Each year, Congress is called upon to provide for the nation’s military spending through a National Defense Authorization Act. Since it is viewed as a must-pass piece of legislation, Congress is often willing to include unrelated programs and expenditures to ensure its passage.
This year’s law included a significant leap forward for new parents in order to get Democrat approval.
The Family and Medical Leave Act (FMLA) has been supplemented with up to 12 weeks of paid parental leave for families of federal employees for:
- For the birth and care of a newborn
- Foster care placement
For almost 30 years, the federal FMLA has required businesses with 50 or more employees and all federal, state, and local government agencies, to allow new parents 12 weeks of unpaid leave.
But that law falls terribly short for most families by:
- Leaving out the 50 million-or-so people working for smaller businesses
- Ignoring that it only protects employees who can afford to take leave
The 2020 NDAA remedies the second problem, but only for federal employees.
Take it from this author that new babies are pricey! 78% of Americans live paycheck-to-paycheck and can certainly not afford to skip six of them just as expenses are climbing through the roof. Currently, only 8 states offer paid family leave.
Being able to spend the first weeks of your child’s life at home is indispensable. From physical recovery from childbirth, frequent medical appointments, breastfeeding difficulties, colic, postpartum depression, sleepless nights, dirty diapers, bonding, and early childhood development, to cooking, cleaning, and taking down the Christmas lights!
These first weeks are as difficult as they are magical. Providing a little breathing room to allow employees to continue receiving their hard-earned income during a little leave time is paramount.
While the rest of the country catches up with the few states on the coasts providing such leave, the least that employers in the other 42 states (including North Carolina and South Carolina) can do is respect the meager family leave protections provided by the FMLA. But all too often we see employers punishing new parents and others on FMLA leave for invoking their federal rights.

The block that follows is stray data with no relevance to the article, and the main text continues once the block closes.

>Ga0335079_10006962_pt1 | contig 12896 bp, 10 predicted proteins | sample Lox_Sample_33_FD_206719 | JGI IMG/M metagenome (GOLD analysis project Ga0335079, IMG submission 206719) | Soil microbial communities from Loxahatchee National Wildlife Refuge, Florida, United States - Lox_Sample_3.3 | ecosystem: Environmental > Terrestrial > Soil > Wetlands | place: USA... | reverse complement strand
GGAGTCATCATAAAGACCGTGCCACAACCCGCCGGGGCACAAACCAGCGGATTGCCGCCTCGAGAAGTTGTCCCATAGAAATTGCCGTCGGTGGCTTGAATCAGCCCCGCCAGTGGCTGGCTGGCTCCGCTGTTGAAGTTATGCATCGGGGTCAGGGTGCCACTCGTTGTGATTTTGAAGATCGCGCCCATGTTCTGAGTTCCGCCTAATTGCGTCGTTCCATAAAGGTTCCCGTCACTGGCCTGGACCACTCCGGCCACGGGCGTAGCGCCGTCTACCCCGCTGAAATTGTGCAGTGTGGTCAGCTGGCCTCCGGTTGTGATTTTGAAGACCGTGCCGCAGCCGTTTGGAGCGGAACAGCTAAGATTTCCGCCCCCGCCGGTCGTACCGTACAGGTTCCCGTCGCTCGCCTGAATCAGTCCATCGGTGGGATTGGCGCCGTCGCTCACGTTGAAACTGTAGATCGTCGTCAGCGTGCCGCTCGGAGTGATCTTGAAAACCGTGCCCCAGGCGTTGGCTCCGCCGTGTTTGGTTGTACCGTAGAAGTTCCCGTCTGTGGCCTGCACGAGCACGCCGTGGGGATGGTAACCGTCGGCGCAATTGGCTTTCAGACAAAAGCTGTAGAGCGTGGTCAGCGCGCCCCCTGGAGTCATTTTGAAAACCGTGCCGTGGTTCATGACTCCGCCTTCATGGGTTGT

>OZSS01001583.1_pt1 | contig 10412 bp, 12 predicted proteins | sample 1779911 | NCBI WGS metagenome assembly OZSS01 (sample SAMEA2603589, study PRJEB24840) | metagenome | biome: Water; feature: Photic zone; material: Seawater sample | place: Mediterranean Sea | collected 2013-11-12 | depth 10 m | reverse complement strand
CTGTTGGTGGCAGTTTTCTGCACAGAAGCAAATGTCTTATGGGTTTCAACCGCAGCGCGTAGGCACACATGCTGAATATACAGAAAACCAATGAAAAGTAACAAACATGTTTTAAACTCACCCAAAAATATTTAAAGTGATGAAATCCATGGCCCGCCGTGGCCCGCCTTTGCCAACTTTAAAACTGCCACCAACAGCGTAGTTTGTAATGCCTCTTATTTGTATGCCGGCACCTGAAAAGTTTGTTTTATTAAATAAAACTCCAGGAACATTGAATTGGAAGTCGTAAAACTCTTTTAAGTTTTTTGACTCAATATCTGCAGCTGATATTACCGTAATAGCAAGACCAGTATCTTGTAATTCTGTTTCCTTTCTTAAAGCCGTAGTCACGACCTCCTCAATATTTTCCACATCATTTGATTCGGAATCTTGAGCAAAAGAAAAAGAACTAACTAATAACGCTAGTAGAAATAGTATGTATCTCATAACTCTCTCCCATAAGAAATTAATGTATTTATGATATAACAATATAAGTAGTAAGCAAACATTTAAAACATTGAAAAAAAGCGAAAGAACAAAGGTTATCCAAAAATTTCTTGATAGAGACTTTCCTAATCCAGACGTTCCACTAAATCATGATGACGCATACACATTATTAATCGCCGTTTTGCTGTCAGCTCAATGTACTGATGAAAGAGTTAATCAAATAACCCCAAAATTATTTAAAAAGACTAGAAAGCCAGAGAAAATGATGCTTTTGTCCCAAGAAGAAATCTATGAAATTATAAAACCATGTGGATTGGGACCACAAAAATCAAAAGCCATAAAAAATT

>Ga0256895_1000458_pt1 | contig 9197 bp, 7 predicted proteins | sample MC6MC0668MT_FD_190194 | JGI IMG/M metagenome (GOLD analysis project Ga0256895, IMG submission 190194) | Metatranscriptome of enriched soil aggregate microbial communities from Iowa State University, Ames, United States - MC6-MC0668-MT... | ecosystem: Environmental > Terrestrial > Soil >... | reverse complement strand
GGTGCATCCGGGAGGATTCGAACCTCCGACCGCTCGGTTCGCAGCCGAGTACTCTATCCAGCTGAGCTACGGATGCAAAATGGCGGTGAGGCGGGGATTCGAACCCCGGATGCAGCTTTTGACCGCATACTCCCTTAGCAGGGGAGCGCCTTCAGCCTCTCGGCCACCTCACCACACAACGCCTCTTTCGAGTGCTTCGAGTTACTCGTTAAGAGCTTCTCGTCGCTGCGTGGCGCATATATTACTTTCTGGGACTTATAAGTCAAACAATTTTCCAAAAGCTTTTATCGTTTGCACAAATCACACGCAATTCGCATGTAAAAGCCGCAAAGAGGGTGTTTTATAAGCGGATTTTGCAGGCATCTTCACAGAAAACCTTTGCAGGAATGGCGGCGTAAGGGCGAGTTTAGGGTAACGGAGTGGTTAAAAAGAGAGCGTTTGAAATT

If you think you have suffered unlawful discrimination or retaliation, contact the FMLA attorneys at Herrmann & Murphy.
At the end of their leave, the law requires employers to reinstate employees to their former positions, or to a virtually identical position in some circumstances. Exceptions in the law allow employers to terminate employees on leave if they would have lost their job in the absence of leave (for example, because the employee’s department was eliminated).
Too often, employers try to use this exception when firing employees on leave. It is too tempting for some companies to claim that they are engaging in a layoff or that the employee on leave happened to be the one selected for elimination.
Still others use the opportunity to pigeon-hole employees on leave and promote someone else in their stead.
Unlike USERRA’s protection for military members in need of parental leave, FMLA does not require employers to restore employees to the job and benefits they would have attained if they had not taken protected leave.
Protected leave should be protected leave.
But when employers go too far in demoting employees for taking leave, the FMLA does provide a cause of action to hold their employers accountable.
Parents should have the opportunity to transition from hospital to home with their newborns without the fear of losing their job.